By PATRICIA M.MURRET, Capital News Service
WASHINGTON - The 2005 Base Realignment and Closure process will soon bring so many highly skilled, highly paid jobs to Maryland that the state won't have enough qualified workers to fill them, an economist told the State Board of Education Wednesday.
The majority of the estimated 30,000 to 60,000 new jobs expected in the state by 2011, he said, will bring an average wage of $70,000, and require more than a bachelor's degree.
"I wish my 13 grandkids were here to see this," said Board Member Lelia Thompson Allen, after hearing the news.
Maryland will gain approximately 16,000 Department of Defense military and civilian jobs as a result of the BRAC process, said Darius Irani, assistant director of economic and work force development and director of applied economics at Towson University's Regional Economic Studies Institute.
He projected another 45,000 new BRAC-related positions throughout the state, as businesses arrive or grow to support the military.
The average annual wages of all BRAC and BRAC-related jobs are over $70,000, Irani said.
And, only 30 percent of those new positions will be filled when located to the state, Irani said. The rest could be filled by qualified Marylanders.
Some 50 percent of filled positions will be held by someone between the ages of 50 and 60. These baby boomers, part of a nationwide "silver tsunami" of 35 million boomers expected to retire by 2012, may soon retire or decide not to stay in the state, which would free up more positions.
The situation is both a boon and a challenge to the state, Irani said.
BRAC occupations range from electronics engineering, telecommunications, computer science and financial management to data transcription, technical writing and editing, equipment operation, and administration, Irani said.
The new Defense Department jobs, which will be primarily located at Harford County's Aberdeen Proving Ground, Anne Arundel County's Fort Meade, and the new Walter Reed Military Medical Center in Bethesda, will, for the most part, be GS-5 positions demanding a four-year college degree or higher.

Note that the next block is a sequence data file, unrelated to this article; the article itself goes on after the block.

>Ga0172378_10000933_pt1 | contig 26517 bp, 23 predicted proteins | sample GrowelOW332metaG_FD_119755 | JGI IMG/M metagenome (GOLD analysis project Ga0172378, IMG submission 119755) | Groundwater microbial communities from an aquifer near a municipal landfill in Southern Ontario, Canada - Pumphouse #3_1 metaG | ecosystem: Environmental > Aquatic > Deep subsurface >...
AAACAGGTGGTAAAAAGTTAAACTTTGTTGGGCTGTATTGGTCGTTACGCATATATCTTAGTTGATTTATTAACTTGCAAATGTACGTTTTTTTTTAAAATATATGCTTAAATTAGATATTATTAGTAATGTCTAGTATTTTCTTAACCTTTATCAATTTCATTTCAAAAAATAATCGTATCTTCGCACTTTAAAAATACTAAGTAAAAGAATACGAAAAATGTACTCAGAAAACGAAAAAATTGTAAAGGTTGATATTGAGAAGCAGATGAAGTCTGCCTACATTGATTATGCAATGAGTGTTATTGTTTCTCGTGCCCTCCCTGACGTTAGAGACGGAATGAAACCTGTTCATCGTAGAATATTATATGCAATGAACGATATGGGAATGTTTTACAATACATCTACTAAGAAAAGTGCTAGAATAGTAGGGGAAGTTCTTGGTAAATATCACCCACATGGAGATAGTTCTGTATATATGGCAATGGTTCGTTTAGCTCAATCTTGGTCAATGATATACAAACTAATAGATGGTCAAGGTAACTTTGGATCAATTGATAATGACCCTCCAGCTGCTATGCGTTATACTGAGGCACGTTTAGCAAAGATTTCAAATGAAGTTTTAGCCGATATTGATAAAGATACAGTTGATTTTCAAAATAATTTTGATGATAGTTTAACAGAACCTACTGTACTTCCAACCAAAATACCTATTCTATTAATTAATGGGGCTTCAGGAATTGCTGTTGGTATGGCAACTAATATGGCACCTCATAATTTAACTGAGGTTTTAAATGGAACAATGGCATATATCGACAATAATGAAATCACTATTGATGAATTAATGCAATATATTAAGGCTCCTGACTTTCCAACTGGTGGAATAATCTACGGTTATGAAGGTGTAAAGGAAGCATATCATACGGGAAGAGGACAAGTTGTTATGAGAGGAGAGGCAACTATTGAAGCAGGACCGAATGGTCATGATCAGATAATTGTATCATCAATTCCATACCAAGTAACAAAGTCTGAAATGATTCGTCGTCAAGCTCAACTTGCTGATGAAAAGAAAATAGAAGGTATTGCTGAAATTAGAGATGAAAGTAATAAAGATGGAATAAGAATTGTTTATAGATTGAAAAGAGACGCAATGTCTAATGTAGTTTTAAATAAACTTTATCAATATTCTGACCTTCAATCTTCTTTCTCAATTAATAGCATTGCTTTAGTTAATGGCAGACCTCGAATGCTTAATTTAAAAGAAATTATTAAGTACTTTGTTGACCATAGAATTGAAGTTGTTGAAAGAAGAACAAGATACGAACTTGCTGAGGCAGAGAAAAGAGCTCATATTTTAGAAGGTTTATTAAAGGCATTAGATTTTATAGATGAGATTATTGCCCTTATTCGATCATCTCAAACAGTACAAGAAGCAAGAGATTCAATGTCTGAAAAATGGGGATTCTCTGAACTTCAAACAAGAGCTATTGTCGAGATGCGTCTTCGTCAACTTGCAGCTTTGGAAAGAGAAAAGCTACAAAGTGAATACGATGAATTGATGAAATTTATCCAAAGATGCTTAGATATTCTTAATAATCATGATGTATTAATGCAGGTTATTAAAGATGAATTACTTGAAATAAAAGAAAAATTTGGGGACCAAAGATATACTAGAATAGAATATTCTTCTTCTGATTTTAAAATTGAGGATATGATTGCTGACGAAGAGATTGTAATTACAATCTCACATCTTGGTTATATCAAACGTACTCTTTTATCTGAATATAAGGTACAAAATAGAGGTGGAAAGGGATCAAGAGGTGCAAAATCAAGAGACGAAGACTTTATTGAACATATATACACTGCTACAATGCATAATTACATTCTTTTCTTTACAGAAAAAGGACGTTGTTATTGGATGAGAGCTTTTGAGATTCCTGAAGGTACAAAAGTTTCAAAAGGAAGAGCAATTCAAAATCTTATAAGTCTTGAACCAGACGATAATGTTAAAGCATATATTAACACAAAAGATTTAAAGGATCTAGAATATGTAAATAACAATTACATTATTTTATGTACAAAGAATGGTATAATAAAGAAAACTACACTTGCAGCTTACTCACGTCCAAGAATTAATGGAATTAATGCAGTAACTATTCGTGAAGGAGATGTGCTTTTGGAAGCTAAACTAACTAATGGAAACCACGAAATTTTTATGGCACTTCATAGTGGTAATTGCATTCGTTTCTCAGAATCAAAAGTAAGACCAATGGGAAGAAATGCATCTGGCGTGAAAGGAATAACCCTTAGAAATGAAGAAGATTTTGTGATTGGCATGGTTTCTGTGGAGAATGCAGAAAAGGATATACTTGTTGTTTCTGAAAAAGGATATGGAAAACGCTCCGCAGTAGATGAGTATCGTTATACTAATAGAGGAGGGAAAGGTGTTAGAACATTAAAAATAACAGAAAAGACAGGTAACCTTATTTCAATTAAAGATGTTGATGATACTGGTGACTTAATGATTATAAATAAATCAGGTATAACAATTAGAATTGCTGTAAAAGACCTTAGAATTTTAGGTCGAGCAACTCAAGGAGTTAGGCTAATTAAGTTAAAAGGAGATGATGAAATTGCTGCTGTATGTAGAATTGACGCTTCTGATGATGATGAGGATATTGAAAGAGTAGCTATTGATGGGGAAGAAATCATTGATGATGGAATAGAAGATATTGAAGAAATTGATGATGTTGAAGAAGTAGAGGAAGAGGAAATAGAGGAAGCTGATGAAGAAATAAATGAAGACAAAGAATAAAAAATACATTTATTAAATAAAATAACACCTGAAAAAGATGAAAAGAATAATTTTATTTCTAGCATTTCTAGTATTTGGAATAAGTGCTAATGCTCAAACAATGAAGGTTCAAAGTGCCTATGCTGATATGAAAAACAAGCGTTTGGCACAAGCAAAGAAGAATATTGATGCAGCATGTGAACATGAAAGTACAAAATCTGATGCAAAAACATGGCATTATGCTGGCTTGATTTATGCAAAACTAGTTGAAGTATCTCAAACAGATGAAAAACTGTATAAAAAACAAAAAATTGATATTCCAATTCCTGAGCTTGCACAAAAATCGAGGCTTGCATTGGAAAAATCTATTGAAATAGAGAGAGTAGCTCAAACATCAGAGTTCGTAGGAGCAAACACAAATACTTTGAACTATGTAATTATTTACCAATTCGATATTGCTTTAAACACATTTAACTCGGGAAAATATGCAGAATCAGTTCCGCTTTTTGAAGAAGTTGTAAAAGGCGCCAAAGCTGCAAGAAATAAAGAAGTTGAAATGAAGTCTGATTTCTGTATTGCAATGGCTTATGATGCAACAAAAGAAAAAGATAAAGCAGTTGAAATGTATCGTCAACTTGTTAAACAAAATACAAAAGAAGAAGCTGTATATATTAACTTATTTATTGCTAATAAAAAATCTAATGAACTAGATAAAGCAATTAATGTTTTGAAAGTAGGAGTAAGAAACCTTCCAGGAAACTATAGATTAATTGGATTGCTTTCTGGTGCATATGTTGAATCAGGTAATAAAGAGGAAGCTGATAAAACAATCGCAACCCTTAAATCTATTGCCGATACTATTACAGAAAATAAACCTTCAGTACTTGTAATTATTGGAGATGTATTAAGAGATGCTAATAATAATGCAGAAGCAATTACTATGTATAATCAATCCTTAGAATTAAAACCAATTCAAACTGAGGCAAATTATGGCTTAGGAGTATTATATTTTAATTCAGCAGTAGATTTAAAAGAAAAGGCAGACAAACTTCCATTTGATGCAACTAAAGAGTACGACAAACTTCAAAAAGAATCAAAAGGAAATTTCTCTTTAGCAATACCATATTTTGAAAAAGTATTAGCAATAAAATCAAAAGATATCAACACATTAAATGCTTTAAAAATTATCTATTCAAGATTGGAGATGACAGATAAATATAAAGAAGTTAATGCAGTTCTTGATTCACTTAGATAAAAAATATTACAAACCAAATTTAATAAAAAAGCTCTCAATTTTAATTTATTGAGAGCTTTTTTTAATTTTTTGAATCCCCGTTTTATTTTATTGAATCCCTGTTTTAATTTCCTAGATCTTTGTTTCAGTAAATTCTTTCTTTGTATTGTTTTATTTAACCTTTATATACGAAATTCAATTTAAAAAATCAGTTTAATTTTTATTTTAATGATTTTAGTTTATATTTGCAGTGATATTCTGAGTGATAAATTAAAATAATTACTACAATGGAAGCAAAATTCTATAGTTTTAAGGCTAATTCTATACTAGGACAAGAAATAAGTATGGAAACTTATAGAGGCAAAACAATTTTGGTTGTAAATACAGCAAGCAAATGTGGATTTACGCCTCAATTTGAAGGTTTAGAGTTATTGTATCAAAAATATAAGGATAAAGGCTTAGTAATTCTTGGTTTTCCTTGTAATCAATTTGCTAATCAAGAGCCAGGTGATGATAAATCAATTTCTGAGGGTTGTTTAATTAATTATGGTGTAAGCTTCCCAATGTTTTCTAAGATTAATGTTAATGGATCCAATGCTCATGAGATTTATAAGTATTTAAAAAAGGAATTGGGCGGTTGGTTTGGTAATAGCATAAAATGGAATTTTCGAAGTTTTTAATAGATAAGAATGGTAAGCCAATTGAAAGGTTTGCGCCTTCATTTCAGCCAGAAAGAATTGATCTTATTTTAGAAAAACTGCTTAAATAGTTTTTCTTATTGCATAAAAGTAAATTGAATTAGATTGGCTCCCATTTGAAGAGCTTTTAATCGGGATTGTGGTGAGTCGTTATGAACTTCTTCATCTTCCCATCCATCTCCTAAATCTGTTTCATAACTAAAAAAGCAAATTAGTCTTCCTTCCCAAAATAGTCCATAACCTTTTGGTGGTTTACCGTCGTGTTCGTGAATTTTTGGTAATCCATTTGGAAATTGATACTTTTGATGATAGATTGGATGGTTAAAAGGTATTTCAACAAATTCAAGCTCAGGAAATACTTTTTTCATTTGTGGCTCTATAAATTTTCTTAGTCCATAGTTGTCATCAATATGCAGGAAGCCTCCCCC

And, Irani's presentation showed, 83 percent of the BRAC-related occupations, which include retail, education, health care and construction, will also require a bachelor's degree.
The Defense Department positions also require security clearance, Irani said, cautioning educators and families not only about criminal records, but about bad debts, which can prevent or hold up a clearance.
"That is the actual ruin for many people not getting security clearances," Irani said.
Education about the security clearance process needs to be developed for secondary and post-secondary students in Maryland, Irani said.
Defense Department jobs are not only high-paying, Irani said, they are unlikely to be outsourced, especially overseas.
Though Defense Department jobs are going primarily to Harford and Anne Arundel Counties, eight counties will see job growth related to the BRAC process, Irani's presentation showed.
More than 15,000 positions will be in information, professional, scientific and technical services.
The economist's predictions appeared to please and challenge the education board.
Board chairman Nancy S. Grasmick highlighted "Project Lead the Way," a high-school engineering program, and $10,000 scholarship opportunities from Northrup-Drummond that could help prepare current high school students for the work force.
Most saw the news as a caution to both educators and lawmakers.
"These jobs won't be outsourced . . . But if we can't supply the prepared workforce, BRAC will go elsewhere," said Dunbar Brooks, board vice president. "BRACs come and go . . . That would be a travesty."
"When politicians run for office, people always ask, 'What jobs are you going to get for us?'" said Board Member David F. Tofaro. "Let the word go out: We have jobs. Education is the key."